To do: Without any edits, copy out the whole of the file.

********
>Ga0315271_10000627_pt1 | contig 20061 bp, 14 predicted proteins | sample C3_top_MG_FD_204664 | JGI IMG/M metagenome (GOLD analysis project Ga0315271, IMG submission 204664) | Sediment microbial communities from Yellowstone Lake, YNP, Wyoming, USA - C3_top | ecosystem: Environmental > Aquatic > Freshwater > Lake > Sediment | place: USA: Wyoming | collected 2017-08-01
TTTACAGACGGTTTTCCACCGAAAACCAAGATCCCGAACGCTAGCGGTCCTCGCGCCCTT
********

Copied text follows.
>Ga0315271_10000627_pt1 | contig 20061 bp, 14 predicted proteins | sample C3_top_MG_FD_204664 | JGI IMG/M metagenome (GOLD analysis project Ga0315271, IMG submission 204664) | Sediment microbial communities from Yellowstone Lake, YNP, Wyoming, USA - C3_top | ecosystem: Environmental > Aquatic > Freshwater > Lake > Sediment | place: USA: Wyoming | collected 2017-08-01
TTTACAGACGGTTTTCCACCGAAAACCAAGATCCCGAACGCTAGCGGTCCTCGCGCCCTT